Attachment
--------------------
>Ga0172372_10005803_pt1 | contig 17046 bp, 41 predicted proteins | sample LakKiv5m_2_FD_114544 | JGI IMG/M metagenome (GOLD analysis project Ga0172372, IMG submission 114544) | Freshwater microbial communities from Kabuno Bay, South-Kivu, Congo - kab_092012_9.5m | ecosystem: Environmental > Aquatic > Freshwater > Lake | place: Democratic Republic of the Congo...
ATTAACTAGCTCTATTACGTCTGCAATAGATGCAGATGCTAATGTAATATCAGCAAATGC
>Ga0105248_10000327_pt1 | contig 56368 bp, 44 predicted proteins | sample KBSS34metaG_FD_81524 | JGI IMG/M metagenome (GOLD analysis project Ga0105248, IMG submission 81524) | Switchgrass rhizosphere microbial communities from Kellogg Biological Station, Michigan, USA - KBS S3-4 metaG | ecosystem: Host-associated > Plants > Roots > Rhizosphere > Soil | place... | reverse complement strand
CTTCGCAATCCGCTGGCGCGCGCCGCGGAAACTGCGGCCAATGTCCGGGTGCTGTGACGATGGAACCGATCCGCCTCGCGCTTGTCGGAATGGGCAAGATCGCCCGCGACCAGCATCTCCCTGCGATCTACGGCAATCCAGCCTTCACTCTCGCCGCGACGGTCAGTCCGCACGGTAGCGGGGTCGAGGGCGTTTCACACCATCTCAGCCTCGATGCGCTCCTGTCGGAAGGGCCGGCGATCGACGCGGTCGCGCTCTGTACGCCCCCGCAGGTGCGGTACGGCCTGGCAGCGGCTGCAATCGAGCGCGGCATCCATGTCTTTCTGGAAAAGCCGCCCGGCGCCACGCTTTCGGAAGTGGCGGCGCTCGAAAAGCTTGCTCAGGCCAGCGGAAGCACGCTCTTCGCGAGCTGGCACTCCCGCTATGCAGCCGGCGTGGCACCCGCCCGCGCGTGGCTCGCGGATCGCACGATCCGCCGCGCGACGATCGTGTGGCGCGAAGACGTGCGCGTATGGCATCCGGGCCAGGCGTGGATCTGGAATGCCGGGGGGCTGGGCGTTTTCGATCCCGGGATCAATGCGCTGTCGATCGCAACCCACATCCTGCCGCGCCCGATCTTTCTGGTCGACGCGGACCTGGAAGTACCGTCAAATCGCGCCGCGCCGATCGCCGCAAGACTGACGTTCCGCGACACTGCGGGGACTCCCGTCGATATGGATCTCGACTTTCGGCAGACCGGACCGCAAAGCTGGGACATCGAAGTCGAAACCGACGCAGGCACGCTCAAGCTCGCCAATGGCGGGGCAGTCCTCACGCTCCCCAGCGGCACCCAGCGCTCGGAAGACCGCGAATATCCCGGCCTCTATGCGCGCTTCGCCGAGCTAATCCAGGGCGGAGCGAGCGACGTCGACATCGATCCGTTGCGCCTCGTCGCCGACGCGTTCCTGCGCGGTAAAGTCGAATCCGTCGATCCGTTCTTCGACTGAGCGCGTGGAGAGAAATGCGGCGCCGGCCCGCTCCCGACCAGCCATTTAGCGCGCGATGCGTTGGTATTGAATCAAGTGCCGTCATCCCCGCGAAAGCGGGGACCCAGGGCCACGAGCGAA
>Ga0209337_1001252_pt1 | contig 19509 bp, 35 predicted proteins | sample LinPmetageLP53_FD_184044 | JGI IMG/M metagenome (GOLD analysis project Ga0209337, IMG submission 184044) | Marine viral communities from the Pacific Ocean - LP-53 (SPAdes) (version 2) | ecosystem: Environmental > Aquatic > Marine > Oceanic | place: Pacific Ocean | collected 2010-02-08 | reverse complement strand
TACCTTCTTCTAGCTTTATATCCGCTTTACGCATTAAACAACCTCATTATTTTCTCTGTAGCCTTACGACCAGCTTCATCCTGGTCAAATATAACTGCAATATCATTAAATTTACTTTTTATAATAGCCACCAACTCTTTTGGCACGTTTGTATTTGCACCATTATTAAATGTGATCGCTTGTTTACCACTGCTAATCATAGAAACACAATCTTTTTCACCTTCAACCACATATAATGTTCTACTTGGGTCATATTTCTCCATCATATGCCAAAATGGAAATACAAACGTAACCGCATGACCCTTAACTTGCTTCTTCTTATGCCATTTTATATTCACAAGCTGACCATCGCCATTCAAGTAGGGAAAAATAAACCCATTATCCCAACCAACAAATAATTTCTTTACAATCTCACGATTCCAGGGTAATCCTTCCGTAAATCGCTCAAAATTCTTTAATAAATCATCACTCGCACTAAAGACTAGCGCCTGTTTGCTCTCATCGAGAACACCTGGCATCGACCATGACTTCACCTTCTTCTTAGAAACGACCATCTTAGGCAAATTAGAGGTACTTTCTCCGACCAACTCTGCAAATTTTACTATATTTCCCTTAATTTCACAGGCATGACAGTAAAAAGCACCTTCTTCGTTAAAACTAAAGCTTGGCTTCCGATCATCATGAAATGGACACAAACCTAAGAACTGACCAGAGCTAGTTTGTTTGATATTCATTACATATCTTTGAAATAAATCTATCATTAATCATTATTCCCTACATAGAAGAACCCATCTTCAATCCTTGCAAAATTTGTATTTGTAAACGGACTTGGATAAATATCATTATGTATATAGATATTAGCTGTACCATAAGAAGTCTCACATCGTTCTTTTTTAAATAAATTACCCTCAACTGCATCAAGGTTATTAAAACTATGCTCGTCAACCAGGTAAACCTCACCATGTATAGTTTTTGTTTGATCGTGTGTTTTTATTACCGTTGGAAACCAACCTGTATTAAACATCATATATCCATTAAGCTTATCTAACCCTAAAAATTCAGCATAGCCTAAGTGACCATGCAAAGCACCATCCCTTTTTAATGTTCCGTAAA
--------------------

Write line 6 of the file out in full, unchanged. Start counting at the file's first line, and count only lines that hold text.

TACCTTCTTCTAGCTTTATATCCGCTTTACGCATTAAACAACCTCATTATTTTCTCTGTAGCCTTACGACCAGCTTCATCCTGGTCAAATATAACTGCAATATCATTAAATTTACTTTTTATAATAGCCACCAACTCTTTTGGCACGTTTGTATTTGCACCATTATTAAATGTGATCGCTTGTTTACCACTGCTAATCATAGAAACACAATCTTTTTCACCTTCAACCACATATAATGTTCTACTTGGGTCATATTTCTCCATCATATGCCAAAATGGAAATACAAACGTAACCGCATGACCCTTAACTTGCTTCTTCTTATGCCATTTTATATTCACAAGCTGACCATCGCCATTCAAGTAGGGAAAAATAAACCCATTATCCCAACCAACAAATAATTTCTTTACAATCTCACGATTCCAGGGTAATCCTTCCGTAAATCGCTCAAAATTCTTTAATAAATCATCACTCGCACTAAAGACTAGCGCCTGTTTGCTCTCATCGAGAACACCTGGCATCGACCATGACTTCACCTTCTTCTTAGAAACGACCATCTTAGGCAAATTAGAGGTACTTTCTCCGACCAACTCTGCAAATTTTACTATATTTCCCTTAATTTCACAGGCATGACAGTAAAAAGCACCTTCTTCGTTAAAACTAAAGCTTGGCTTCCGATCATCATGAAATGGACACAAACCTAAGAACTGACCAGAGCTAGTTTGTTTGATATTCATTACATATCTTTGAAATAAATCTATCATTAATCATTATTCCCTACATAGAAGAACCCATCTTCAATCCTTGCAAAATTTGTATTTGTAAACGGACTTGGATAAATATCATTATGTATATAGATATTAGCTGTACCATAAGAAGTCTCACATCGTTCTTTTTTAAATAAATTACCCTCAACTGCATCAAGGTTATTAAAACTATGCTCGTCAACCAGGTAAACCTCACCATGTATAGTTTTTGTTTGATCGTGTGTTTTTATTACCGTTGGAAACCAACCTGTATTAAACATCATATATCCATTAAGCTTATCTAACCCTAAAAATTCAGCATAGCCTAAGTGACCATGCAAAGCACCATCCCTTTTTAATGTTCCGTAAA